I went to a lovely wedding this weekend. The weather was rainy while we sat waiting for the wedding to start and was still sprinkling as the bridesmaids and groomsmen walked down the garden trail to the wedding pergola in the beautiful setting of a garden and pond. Just as the bride emerged, the sun came out, and the celebration of love was underway with cheers and smiles. This young couple like many young couples look into the days ahead and see only good times. The pastor gave a short time of advice where he warned them there could be stormy waters ahead. We have been there too haven’t we? On our wedding day, we see only good times and love and a bright future. As far ahead as we think we can see, times are good and love only grows perfect and full of joys.

Grief in the Midst of Joy

Just before I left for the wedding, my husband read me an email from his sister; his niece had married the love of her life less than a year ago. I didn’t get to go to the wedding, but from all the pictures she has posted on social media before, during and after the wedding I felt she was the luckiest woman in the world to have found such a fantastic man, perfect for her. Their love appeared strong enough to weather any storm, and all who knew them felt the same. A marriage made in heaven. This loving man had “lit a fire’ under my husband’s niece, as I put it. I hadn’t known her long, because our marriage had been late in life, but I saw her come alive. She didn’t just smile anymore; she beamed such a contagious smile that I celebrated with her everytime I saw a picture of her or her husband. The email said that he had died unexpectedly of a heart attack. He was young. My heart broke in two as I prepared to go to the wedding of a dear friend of mine.

 

Earlier in the week, I had lunch with a young widow. Her husband committed suicide and left her with a beautiful son who loves baseball, and his dad had been his coach. As we talked, she told me of the many complications in her life because of hurting family members and past relationships.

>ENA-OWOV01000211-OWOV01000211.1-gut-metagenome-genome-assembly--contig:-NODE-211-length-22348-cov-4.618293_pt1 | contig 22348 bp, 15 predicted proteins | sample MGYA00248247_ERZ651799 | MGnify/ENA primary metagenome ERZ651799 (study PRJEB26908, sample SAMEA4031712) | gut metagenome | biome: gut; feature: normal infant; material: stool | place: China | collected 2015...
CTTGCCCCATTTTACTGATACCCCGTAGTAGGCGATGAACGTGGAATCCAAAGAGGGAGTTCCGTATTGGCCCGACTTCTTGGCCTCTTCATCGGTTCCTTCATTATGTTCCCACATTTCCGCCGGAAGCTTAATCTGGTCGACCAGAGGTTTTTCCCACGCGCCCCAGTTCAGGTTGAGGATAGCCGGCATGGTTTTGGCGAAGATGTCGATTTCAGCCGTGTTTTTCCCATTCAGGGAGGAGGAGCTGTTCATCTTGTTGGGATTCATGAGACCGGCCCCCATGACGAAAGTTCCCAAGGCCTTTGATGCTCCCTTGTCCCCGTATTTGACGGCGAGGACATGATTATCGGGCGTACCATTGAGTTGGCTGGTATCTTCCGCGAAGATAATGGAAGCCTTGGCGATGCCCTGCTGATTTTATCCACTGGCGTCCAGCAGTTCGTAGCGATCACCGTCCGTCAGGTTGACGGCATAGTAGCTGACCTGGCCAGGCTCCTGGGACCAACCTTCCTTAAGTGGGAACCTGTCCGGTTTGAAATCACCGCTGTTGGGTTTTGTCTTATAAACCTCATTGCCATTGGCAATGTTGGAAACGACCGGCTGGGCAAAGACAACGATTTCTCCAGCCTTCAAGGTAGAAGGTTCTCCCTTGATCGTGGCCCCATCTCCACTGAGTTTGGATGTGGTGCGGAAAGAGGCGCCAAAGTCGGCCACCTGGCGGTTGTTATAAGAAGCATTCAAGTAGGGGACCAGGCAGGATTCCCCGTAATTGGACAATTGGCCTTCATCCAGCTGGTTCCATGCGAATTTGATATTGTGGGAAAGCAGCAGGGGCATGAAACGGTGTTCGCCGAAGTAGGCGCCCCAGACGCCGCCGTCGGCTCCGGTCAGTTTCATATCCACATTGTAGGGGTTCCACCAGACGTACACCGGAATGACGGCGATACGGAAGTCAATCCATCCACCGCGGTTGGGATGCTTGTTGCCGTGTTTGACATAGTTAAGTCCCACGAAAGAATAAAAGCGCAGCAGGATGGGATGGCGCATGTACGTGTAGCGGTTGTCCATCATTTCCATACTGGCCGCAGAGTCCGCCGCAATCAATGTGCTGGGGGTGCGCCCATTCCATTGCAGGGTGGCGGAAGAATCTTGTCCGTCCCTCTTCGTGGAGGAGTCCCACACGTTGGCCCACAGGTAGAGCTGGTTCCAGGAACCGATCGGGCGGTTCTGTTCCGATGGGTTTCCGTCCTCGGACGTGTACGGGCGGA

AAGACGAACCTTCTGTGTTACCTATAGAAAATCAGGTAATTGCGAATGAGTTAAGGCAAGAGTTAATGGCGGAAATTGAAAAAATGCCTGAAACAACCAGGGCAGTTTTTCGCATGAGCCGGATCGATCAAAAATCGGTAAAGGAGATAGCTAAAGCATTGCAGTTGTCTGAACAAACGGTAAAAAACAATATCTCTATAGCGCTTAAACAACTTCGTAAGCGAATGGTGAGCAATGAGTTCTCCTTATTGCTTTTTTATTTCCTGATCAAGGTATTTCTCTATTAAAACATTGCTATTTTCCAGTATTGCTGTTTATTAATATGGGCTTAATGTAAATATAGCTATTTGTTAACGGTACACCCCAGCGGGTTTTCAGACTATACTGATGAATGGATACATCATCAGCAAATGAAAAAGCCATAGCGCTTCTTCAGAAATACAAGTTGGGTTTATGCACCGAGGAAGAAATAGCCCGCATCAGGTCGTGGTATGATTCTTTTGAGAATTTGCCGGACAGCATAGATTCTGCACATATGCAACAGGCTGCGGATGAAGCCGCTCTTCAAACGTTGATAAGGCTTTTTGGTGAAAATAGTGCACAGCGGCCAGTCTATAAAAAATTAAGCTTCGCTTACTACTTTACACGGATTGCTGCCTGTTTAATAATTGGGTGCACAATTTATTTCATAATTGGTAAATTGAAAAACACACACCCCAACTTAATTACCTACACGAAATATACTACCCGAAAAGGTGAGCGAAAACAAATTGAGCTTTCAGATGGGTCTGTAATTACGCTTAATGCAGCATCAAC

After the wedding, I went to visit some friends in the hospital. Both had been very active and had been very involved in their church and ministries. He had a small brain tumor removed earlier in the week, and they were still waiting to hear what the doctors and oncologist thought their future might be. The sad part is they thought he had suffered a stroke earlier this summer and he seemed to be recovering quite well. They knew life would be different, but they were willing to make the adjustments needed. In truth, it was the tumor that acted like a stroke. They do not know what their future holds. The wife is exhausted, feeling let down, desperate for what to do next. She is learning the rollercoaster of caregiving. The helplessness of knowing there is nothing she is in control of except how she faces all that comes her way, She can control her attitude.

Great Expectations?

It’s all grief, except the hopeful marriage couple. The fact the sun came out for their wedding vows, and the announcement of their new life together seem to give a promise of unquestionable hope for this sweet couple. I hope so!

 

The peace that comes with caregiving is that grief comes in manageable stages. First, as my friends in the hospital are learning is the loss of dreams. The dreams that they will live a happy and active life together whatever that looks like to them. The gradual loss of ability and realizing the confinement and sleeplessness of caregiving. Then the separation of a healthcare facility when caregiving becomes too much for the family. The strength takes to be happy and hopeful for the kids and grandkids that the caregiver doesn’t even feel herself. The awkwardness of attending ball games and school activities for the grandchildren alone when you know your spouse would love to be there. Watching your loved one suffer is horrible and consuming. It is possible to get away from watching them suffering from your eyes, but your heart carries the pain no matter what you are doing or where you are. An untimely death can throw the unsuspecting spouse to the grief wolves or a bottomless pit of worries and woes.

The Unanswerable Question

The question on all of our minds is, “Why?” Why can’t we live the dream we had in the beginning? Why do our loved ones have to suffer? Why must we be stronger than we feel like being? I don’t know if there are any answers to these questions or why we have to live part of our lives alone wondering why. I was still asking why when I lost my husband for whom I had cared for nine years, and the last three were the hardest once he was on dialysis. I asked all the questions and grieved a little at every step, and although I knew his death was coming, it caught me off guard when he gave his last breath. I was blessed to have been surrounded by friends as he lay dying. We were studying I Corinthians 15. It was an amazing ending for him.

 

There are no easy answers, but I know that knowing God was with me through it all helped me through caregiving and the grief of the first year without my husband. For more on how God is with a caregiver and those who grieve, you can purchase my book, “Experiencing God While Caregiving,” at Amazon.com.